“The gospel” is another word for the Christian message or the central teaching about God’s work in and through Jesus. In Koine Greek, euangelion (ευαγγελιον) means “good news.” In early Christian communities of the first century, those the apostles started, the gospel was the central message of their faith. Paul summarizes in 1 Corinthians 15:1-8 what he understood to be the gospel: Christ died for our sins as the Scriptures said, he was buried and then raised from the dead on the third day, and he was seen by many eyewitnesses including Peter and the other apostles, over 500 of his followers, and also by Paul (in a vision).
In time, Christians came to use the word “gospel” to refer to one of the written works centered on the life, death and resurrection of Jesus, probably starting with Mark (see Mark 1:1) and eventually including Matthew, Luke and John. There were other books after these four bearing the name “gospel”, but these have not gained wide acceptance in the ancient, medieval or modern church.
Is a gospel by any other name still the gospel?
There is a third sense in which people use “gospel” today in everyday speech and even outside of faith circles. If something is “gospel”, it’s a true word that you can count on, like when someone raps and says, “That’s gospel!” They mean it’s not a lie, it’s the truth. There are obviously other uses of the word too, such as describing a type of religious music.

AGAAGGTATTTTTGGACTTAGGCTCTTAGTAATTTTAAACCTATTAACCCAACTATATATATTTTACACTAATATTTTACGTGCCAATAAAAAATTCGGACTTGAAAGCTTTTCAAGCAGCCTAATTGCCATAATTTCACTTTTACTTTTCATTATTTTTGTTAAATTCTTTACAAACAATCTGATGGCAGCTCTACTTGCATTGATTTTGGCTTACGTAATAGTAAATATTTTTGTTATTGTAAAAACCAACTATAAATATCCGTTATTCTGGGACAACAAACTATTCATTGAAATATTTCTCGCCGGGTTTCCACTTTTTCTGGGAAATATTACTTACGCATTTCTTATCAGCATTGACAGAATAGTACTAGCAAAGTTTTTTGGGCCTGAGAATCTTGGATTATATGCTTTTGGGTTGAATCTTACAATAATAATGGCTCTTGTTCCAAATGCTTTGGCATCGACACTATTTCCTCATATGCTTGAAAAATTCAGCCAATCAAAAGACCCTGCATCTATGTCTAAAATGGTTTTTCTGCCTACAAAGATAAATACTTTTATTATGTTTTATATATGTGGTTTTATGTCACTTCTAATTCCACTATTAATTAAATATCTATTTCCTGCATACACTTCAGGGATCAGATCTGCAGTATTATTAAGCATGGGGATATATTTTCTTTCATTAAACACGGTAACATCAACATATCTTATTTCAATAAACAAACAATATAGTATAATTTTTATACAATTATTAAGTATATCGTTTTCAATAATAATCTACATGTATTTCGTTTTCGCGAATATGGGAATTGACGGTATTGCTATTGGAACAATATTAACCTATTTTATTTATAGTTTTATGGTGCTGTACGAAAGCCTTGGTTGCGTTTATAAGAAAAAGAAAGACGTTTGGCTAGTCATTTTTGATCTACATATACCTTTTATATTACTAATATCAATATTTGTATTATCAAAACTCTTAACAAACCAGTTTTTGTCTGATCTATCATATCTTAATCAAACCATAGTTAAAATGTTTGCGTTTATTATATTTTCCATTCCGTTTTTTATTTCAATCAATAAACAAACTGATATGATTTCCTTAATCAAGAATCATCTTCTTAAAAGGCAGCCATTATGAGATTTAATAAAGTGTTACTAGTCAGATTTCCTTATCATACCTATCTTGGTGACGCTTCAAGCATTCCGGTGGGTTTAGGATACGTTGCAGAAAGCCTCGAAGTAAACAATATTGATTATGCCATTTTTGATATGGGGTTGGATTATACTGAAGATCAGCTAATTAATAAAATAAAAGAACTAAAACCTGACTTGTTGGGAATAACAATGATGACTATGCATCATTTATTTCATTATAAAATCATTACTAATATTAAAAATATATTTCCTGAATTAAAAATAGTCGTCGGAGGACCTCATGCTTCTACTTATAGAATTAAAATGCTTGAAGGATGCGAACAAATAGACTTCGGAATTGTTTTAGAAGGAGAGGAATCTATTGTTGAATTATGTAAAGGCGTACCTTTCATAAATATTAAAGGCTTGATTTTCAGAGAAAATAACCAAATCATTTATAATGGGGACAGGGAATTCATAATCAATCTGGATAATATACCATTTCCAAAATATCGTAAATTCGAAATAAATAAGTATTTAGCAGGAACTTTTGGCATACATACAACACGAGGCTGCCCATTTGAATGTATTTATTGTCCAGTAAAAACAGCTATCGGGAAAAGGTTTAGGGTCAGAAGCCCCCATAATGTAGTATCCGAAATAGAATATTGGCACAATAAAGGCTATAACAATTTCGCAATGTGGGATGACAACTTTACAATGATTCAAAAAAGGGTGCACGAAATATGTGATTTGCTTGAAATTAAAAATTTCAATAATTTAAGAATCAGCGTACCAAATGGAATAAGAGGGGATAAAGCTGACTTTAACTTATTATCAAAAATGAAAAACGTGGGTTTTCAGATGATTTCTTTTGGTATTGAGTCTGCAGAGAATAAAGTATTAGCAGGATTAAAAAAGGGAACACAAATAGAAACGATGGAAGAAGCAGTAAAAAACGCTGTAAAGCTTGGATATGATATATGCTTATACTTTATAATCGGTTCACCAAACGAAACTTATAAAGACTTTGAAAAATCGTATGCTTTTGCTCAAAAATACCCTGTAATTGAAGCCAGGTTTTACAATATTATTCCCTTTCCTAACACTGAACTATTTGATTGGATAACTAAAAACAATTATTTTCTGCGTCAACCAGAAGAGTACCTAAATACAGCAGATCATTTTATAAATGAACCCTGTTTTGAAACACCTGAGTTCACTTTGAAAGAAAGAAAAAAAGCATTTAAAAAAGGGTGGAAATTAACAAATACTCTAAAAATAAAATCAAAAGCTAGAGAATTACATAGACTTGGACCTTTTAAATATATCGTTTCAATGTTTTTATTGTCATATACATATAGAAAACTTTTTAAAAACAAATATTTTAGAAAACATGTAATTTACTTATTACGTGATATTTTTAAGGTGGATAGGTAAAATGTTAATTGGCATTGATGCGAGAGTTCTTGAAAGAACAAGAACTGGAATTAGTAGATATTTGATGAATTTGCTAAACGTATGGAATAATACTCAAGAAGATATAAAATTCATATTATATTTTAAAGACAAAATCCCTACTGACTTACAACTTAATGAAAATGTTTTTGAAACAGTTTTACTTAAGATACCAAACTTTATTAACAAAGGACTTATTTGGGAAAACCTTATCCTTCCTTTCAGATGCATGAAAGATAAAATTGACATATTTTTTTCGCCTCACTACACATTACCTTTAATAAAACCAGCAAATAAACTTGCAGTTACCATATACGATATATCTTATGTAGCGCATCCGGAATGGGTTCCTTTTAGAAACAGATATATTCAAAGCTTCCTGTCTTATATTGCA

Maybe you’ve come across other uses of “gospel” than what I’ve mentioned. What is the point? Is the gospel (message) and gospel (book) really different?
Scholars sometimes substitute “gospel” in the first sense with “kerygma”, a Greek-derived word that means “preaching” or “proclamation”, especially the proclaiming of the Christian faith. You can replace “gospel” in the second sense (one of the four gospels: Matthew, Mark, Luke, John) with the Greek word euangelion, but this is very rare outside of scholarly circles.
Why it Matters
We use words and language without much care quite often. It’s important to know where key words, like gospel, come from and what they really mean or we end up misusing them. This in fact is one of the reasons why the Old Testament law commands us to keep God’s name holy and not misuse it.
You can read one (or all) of the gospels to learn more about Jesus and the origins of the Christian faith. In Starting a Journey with Jesus I encourage people to take a journey through the gospel of Matthew, using prayer as a tool to read through the book and get to know the person called Jesus. It’s pretty clear that one of the main purposes that the gospels were written was to help people find faith or to grow in their faith in Jesus.
Give it a try. Spend some time today in one of the gospels. Read the words, but more importantly let the words transport you to a place and time where you can hear and see and experience the reality of what Jesus said and how he lived his life. You won’t regret the time you spend doing this.
Listen to a podcast episode taken from the beginning of the gospel of Mark
Start reading and praying in the gospel of Matthew for a week or two